Take, for instance, Google, which is used to easily dominating every market it enters. In Korea, it’s not so easy.
I learned about one of those issues last week, when I moderated a panel discussion at a “Global Startup Showdown” for Korean and Korean-American companies in Silicon Valley, which was sponsored in part by the Korean government. In South Korea, liability for corporate officers is much less limited than it is in the United States. Here, a company goes out of business and the chief executive can jump right into his next startup, even if he’s left a giant, smoking hole of debt behind him. In Korea, the CEO is personally responsible for the company’s finances, Tae Hea Nahm, a partner at Storm Ventures, explained to me. If the company goes out of business, the CEO is left holding the bag.
That puts a lot of pressure on Korean entrepreneurs to make sure their company succeeds, to be sure. But it may also give entrepreneurs pause before starting a company in that country: Are you really ready to put yourself on the line?
Yesterday, the New York Times reported on some other differences between South Korea and the rest of the world: The Internet is far more regulated. For example:
- Schoolchildren can’t play online games in the evening.
- Adults who want to play online games at night need to provide their resident registration numbers.
- Until last year, commenters were required to use their legal names when posting comments.
- Many sites ban search engines from indexing their websites. (This is easy to do anywhere in the world with a robots.txt file, but most people in other parts of the world want search engines to index their sites.)
- Google Maps can only provide directions via public transit, not by car, bike, or on foot.
- Maps and other navigation data cannot be exported outside the country.
- A government ministry, the Korean Communications Standards Commission, blocks “objectionable” content, including porn.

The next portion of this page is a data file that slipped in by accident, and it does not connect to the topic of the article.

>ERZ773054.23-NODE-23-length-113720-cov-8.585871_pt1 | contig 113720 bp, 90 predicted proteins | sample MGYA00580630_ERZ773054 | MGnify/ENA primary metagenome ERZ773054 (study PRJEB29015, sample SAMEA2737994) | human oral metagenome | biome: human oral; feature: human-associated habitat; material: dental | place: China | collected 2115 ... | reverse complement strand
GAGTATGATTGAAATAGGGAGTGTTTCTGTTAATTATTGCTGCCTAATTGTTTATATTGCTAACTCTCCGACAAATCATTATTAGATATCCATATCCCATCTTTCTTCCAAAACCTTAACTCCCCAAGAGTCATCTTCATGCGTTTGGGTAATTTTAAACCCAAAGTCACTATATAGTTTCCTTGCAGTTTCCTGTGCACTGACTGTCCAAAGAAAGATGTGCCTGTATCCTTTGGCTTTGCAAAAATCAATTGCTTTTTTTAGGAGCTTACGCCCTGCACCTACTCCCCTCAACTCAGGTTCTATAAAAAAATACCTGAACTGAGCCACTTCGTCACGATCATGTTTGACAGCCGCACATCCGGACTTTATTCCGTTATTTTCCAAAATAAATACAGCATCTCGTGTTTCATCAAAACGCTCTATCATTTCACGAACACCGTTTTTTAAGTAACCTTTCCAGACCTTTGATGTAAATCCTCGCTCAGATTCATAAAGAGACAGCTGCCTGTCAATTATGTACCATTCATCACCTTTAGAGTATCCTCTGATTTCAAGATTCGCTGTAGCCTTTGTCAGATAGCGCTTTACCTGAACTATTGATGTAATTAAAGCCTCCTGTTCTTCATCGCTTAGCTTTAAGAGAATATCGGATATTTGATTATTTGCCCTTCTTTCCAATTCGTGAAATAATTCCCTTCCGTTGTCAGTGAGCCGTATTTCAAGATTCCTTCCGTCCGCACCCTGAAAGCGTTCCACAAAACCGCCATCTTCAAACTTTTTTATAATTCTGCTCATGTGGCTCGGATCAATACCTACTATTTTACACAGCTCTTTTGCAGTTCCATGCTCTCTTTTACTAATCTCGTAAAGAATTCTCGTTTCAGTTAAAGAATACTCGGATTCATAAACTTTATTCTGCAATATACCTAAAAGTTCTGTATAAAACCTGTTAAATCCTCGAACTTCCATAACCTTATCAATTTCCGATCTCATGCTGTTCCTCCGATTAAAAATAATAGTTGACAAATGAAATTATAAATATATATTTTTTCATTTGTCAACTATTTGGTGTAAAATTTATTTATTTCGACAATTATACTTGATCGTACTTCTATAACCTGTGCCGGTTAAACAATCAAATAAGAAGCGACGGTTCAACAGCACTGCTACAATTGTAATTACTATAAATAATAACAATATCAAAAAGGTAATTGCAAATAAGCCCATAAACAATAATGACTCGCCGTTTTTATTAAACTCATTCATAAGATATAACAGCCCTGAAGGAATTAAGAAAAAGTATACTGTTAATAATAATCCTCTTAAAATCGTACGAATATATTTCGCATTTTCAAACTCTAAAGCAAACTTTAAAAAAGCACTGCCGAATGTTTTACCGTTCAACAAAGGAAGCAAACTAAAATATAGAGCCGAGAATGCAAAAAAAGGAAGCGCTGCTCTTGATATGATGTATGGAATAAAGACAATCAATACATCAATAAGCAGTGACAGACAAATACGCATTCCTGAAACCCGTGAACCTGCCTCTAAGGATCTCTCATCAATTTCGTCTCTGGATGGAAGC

For foreign companies trying to do business in South Korea, these regulations are maddening. Google, for instance, finds it hard to offer competitive mapping services because of the maps data export restriction. Google’s servers are located outside Korea, so putting the maps data on their servers would constitute an “export” of that data.
As a result, South Korea is one of the few places where Google is not number one. Naver, a Korean-language search engine that’s based in Seoul, is the top search site in the country, the Times writes.
The Korean government is starting to ease some of these regulations, but the changes are not coming soon enough for the likes of Google. For instance, the country is making a special set of map data available for foreign Internet companies to use. Unfortunately, the official map data is not detailed enough to provide the resolution Google needs to be competitive.
Tough luck, Naver said, in a statement to the Times. “We just think any services should be carried out within the framework of the law. … The same laws should apply to all providers of Web map services, domestic or foreign.”
In other words: Suck it, Google!
Of course, if Korea’s regulations do eventually change enough to allow Google to compete the way it is accustomed to, let’s just hope that Naver’s CEO is fully prepared to take responsibility for what happens to his company.
Google's innovative search technologies connect millions of people around the world with information every day. Founded in 1998 by Stanford Ph.D. students Larry Page and Sergey Brin, Google ... All Google news »
Storm Ventures focuses on seed and early stage enterprise IT companies. Storm aspires to be a trusted partner for the entire Startup Journey. Storm has been the first/early investor in: Aire... All Storm Ventures news »
Tae Hea Nahm General Partner, Storm Ventures Tae Hea Nahm is a founding general partner of Storm Ventures. At Storm, Tae Hea has invested in Airespace Networks (where he was also the foundin... All Tae Nahm news »